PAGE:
Precision surgery, it matters
Editorial

Precision surgery, it matters

In recent years we are witnessing an increase in thoracic pathology thanks to the increase in lung cancer screening, we have also observed an increase in complex cases of chest wall pathology. Lung cancer screening can lead to overdiagnosis and over-treatment as a result of increased awareness of lung cancer with a more intensive screening and the identification of a larger number of lung nodules with low, medium or high risk of malignancy. This should be an opportunity to optimize the application of the best treatment for patients at risk of lung cancer.

The standardization has meant a very important advance in the improvement of outcomes of the thoracic surgery procedures. It may seem contradictory, therefore, to focus the aim of precision on the management of specific individuals, but precision surgery is a step forward, once standardization is achieved, for most of the procedures used in thoracic surgery, thanks to the greater precision. It is necessary to pay particular attention to individual elements so that the treatments become more effective, we are able to apply a surgery of maximum precision taking into account the individual characteristics of the patients, and this without prejudicing the improvement generated by the standardization of the surgical processes.

In this Focused Issue of the PCM journal about Precision Surgery for Lung Cancer, we gather some contributions in the most innovative aspects of thoracic surgery treatment, from the patient-tailored prevention of post-operative complications after lung resection to the planning, identification and precision marking of the lesions for subsequent approach, as well as how to improve the precision of closed chest sublobar resections. And also the demonstrated effectiveness of the precision of robotic surgery for the treatment of lung cancer or the application of 3D printing technologies for modelling the reconstruction of the chest wall, as a result of collaboration with engineers specialized in biomechanics. Especially relevant is the training in minimally invasive pulmonary resections as a way to increase the accuracy of these procedures. We are confident that the impact of these innovations in the treatment and management of patients with lung cancer or chest wall tumors will result in an improvement in the health and wellness of treated patients.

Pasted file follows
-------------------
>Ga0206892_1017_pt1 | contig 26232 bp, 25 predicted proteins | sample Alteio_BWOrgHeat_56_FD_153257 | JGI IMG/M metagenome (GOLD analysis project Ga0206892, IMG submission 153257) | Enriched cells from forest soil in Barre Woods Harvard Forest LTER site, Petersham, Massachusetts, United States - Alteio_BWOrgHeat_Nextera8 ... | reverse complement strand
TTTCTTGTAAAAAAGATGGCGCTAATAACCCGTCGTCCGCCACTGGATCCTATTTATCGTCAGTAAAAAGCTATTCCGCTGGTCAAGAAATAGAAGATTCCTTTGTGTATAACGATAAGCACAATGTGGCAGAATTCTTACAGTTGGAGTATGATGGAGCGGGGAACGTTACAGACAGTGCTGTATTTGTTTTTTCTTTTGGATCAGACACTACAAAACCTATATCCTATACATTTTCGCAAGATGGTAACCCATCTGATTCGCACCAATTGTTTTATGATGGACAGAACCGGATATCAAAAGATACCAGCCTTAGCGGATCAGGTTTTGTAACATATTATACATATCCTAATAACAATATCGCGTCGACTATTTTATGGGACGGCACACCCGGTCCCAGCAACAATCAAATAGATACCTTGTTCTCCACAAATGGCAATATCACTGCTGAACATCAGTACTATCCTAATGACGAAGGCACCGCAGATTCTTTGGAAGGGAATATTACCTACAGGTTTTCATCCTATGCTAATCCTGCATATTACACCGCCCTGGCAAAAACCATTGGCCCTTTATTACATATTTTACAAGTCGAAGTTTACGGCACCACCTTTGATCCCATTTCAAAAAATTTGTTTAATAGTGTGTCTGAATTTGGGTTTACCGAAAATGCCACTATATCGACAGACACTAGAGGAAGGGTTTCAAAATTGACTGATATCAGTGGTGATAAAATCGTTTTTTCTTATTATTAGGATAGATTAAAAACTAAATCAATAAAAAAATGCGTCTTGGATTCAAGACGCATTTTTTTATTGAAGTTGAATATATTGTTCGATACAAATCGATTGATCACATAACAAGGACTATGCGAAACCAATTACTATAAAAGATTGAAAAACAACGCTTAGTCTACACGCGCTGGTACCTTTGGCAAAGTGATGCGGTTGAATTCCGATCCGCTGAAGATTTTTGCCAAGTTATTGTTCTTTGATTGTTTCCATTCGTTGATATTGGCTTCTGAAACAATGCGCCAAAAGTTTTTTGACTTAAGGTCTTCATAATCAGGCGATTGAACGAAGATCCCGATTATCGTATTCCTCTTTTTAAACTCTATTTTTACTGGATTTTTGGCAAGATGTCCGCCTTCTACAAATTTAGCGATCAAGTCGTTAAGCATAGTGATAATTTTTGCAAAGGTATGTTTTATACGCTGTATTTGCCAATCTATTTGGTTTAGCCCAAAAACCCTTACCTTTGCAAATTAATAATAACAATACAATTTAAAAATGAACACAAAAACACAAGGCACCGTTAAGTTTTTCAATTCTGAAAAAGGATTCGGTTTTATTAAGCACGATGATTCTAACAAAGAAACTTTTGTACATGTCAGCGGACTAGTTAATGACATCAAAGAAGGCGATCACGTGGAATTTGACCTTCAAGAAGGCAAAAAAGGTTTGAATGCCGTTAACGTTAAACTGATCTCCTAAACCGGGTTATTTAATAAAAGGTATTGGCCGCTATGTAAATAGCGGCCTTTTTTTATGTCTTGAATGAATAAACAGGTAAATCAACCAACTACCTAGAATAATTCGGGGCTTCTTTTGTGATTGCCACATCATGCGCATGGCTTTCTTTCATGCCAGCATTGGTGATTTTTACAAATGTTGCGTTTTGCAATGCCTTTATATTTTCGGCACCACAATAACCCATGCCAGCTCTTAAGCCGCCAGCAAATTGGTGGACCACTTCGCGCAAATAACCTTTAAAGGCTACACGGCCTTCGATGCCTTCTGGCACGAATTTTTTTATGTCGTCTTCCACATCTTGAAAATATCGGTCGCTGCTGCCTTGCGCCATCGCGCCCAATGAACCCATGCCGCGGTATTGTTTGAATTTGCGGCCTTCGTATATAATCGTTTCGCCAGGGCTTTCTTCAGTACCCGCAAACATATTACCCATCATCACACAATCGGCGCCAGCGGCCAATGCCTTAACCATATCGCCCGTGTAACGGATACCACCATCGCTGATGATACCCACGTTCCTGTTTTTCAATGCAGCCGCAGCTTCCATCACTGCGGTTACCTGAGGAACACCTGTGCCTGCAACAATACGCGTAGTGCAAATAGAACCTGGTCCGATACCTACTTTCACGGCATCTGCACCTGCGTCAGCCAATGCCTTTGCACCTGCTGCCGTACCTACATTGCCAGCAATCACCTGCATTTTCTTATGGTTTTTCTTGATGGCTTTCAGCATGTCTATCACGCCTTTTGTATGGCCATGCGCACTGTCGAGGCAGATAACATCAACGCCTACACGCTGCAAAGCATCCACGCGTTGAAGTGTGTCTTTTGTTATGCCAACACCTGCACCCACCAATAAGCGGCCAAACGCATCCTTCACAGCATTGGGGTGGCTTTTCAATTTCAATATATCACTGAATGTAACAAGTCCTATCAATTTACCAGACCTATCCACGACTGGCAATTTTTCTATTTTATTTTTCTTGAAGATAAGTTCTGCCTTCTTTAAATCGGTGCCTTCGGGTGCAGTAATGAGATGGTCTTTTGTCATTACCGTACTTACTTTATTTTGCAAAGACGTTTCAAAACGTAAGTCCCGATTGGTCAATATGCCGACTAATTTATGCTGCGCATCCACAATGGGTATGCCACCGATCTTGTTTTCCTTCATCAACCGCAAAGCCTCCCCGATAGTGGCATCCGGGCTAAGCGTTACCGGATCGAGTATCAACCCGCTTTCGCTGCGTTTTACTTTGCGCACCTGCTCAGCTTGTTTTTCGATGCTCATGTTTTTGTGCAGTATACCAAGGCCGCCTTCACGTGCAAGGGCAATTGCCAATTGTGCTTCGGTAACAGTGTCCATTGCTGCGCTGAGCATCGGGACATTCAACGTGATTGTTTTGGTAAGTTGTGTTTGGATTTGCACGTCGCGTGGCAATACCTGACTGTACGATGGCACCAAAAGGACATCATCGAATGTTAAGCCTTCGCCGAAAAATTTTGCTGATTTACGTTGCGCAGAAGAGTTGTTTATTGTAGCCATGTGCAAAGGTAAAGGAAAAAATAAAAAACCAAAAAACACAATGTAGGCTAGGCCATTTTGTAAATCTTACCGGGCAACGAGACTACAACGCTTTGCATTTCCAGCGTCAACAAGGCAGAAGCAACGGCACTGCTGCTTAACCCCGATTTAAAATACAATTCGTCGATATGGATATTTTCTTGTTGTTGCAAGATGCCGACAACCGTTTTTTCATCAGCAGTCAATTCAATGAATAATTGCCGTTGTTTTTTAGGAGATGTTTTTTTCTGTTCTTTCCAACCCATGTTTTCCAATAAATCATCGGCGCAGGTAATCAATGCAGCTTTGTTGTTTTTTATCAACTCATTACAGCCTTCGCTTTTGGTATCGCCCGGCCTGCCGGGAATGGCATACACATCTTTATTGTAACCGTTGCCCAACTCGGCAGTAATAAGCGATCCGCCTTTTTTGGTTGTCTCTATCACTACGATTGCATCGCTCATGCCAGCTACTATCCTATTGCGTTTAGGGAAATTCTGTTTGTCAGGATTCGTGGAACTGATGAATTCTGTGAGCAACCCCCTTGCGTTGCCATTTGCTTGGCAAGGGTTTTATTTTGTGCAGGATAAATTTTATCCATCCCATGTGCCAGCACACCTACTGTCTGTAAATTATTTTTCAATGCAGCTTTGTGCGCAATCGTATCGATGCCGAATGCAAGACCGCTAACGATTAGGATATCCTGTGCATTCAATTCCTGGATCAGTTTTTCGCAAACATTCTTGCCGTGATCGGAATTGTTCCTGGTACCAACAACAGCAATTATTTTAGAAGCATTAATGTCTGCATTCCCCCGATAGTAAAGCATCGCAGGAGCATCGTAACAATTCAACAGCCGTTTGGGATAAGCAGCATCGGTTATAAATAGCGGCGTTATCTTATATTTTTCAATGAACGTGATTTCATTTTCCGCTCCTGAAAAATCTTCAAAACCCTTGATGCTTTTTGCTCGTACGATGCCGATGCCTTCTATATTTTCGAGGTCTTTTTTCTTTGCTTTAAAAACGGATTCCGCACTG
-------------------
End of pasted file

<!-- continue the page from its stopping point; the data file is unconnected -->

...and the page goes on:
Acknowledgments

None.


Footnote

Conflicts of Interest: The author has no conflicts of interest to declare.

Ethical Statement: The author is accountable for all aspects of the work in ensuring that questions related to the accuracy or integrity of any part of the work are appropriately investigated and resolved.

Marcelo Jimenez

Marcelo Jimenez, MD, PhD

Head of Service, Professor of Surgery, Thoracic Surgery Department, Salamanca University Hospital, IBSAL, University of Salamanca, Salamanca, Spain.
(Email: mfjl@usal.es)

doi: 10.21037/pcm.2019.11.01

doi: 10.21037/pcm.2019.11.01
Cite this article as: Jimenez M. Precision surgery, it matters. Precis Cancer Med 2019;2:37.